Six Tips for Parenting a Disorganized Child

Disorganized Child

Kids with weaknesses in planning and organization have trouble independently imposing structure and order to tasks and ideas. So, they have difficulty organizing information in their heads, as well as organizing their stuff or planning out a long-term project. When faced with various tasks, disorganized children may have trouble thinking through the steps required, and they may tend to underestimate the complexity and the time needed.

Does this sound like your child?
• She has trouble organizing her space.
• He neglects to turn in completed homework assignments.
• She arrives at her Girl Scout meeting completely unprepared.
• He underestimates the effort involved in a big class project.
• She is overwhelmed at juggling multiple classes and projects.
If so, there are tried-and true behavioral interventions you can try — and continue to practice — with your child to help him or her with this challenge.

1. Break down tasks into component parts. For example, for a school project, divide the tasks into daily chunks, and enter these on the calendar or in an agenda book as homework. Build in an extra day or two for the unexpected, so your child gets in the habit of planning a cushion of extra time.

2. Offer organizational frameworks in advance. Discuss the most important points to be learned before your child gets started.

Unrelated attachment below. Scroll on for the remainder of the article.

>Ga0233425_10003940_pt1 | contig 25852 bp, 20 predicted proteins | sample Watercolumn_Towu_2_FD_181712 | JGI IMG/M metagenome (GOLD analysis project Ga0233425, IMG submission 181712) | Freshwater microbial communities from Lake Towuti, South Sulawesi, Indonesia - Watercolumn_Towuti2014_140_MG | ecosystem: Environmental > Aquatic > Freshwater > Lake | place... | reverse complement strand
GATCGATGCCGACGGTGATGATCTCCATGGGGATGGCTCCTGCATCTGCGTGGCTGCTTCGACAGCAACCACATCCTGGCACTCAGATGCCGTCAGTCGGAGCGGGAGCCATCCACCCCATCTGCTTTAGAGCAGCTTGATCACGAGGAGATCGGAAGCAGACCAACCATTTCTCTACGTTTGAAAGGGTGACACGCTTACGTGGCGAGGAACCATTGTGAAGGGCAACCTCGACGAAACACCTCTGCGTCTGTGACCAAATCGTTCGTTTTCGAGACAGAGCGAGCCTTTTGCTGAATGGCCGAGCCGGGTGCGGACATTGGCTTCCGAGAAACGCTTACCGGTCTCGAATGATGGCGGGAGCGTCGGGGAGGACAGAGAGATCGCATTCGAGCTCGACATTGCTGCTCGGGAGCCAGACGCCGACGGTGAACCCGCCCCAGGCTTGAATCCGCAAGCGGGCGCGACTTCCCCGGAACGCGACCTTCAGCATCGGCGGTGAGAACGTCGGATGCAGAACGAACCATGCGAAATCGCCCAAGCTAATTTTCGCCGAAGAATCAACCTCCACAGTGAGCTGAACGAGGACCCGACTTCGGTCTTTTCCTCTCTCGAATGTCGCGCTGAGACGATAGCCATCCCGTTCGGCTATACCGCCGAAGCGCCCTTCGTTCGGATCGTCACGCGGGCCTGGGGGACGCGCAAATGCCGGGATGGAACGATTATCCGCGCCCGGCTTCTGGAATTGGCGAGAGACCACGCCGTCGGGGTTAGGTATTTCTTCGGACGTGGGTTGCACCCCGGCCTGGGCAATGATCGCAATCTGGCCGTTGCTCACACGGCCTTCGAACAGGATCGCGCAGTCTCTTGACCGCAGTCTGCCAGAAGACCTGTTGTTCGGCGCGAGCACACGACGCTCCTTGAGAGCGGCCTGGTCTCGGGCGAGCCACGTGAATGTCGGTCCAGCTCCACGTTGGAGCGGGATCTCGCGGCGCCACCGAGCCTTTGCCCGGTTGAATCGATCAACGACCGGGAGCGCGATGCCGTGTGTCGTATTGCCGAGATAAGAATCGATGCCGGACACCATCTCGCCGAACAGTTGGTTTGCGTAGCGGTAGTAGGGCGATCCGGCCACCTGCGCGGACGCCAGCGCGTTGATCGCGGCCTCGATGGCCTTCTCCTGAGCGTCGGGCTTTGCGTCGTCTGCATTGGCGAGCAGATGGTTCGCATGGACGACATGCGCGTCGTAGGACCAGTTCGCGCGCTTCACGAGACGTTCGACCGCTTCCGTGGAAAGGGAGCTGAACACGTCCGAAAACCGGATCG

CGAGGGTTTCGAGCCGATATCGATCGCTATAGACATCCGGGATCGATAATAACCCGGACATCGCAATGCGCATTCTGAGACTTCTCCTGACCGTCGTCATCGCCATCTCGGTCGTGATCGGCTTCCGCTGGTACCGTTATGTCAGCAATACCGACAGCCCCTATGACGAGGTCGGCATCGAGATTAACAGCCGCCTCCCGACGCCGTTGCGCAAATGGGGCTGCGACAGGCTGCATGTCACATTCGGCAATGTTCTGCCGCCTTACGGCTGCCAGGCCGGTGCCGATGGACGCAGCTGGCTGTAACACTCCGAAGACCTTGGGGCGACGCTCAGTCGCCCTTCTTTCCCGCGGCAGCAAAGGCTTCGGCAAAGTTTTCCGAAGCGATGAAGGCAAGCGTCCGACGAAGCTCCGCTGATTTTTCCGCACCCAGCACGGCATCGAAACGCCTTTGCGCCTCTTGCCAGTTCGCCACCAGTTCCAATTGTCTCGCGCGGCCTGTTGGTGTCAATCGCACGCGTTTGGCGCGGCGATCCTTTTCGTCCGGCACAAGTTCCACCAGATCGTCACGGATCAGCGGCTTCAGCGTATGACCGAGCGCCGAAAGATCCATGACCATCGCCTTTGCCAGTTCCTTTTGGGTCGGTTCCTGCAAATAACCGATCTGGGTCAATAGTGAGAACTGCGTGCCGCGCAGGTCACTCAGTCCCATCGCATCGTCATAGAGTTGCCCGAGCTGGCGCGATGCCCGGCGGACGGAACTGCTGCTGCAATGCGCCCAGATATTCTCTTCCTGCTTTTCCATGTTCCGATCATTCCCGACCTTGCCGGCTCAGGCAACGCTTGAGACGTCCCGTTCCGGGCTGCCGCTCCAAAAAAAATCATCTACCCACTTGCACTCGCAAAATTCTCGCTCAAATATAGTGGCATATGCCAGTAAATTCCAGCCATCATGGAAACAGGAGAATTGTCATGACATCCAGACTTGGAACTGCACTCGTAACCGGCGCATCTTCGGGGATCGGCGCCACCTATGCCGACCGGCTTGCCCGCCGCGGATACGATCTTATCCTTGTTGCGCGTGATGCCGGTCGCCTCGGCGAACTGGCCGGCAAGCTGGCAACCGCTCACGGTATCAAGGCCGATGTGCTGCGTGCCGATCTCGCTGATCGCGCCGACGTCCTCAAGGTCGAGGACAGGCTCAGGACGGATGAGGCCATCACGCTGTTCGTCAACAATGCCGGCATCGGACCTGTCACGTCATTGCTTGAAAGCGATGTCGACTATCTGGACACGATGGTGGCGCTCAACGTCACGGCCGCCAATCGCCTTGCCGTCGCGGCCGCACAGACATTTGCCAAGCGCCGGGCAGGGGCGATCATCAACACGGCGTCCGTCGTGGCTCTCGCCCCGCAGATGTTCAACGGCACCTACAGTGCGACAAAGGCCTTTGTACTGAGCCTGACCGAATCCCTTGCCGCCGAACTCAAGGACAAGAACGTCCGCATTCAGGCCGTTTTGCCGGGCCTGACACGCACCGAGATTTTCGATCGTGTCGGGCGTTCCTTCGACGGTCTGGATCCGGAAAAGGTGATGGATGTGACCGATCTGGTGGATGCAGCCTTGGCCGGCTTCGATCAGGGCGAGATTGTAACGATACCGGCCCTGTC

For a reading assignment and book report, for example, provide an outline of the major topics and subtopics from the book with space for your child to fill in specific information. Offer study questions in advance so he or she understands the learning objectives before starting to read.

3. Teach the use of tricks and technology aids. Teach your child to write a one-sentence summary on a sticky note after reading each paragraph that he can use later for his report. Also, set the alarm on his or her watch for chunks of studying time. Enter reminders or alarms on the computer for due dates. When your child prints out an assignment, consider prompt him or her to also e-mail it to the teacher.

4. Develop templates for repetitive procedures. Make a checklist of everything that needs to be in your child’s soccer bag. Laminate it and keep it in the soccer bag for last-minute checking. For young children, create photo charts with pictures from magazines for completing chores, preparing to catch the bus and gathering necessary gear for sports practice.

5. Walk through the planning process with your child. If your son or daughter chronically loses or doesn’t turn in homework, talk through the process. Is the homework getting lost at home? Is it in the bottom of the backpack? In his or her locker? Is it in the right notebook, but forgotten once class starts? Once you identify where the process is getting stuck, add a step to his or her routine to get past it.

6. Provide accommodations at home and at school. Simplify your child’s schedule by reducing the number of extracurricular activities. Ask your child’s teacher for advance notice of upcoming assignments, so you and your child can identify the most demanding times of the week or semester so appropriate adjustments can be made in his or her homework and study schedule.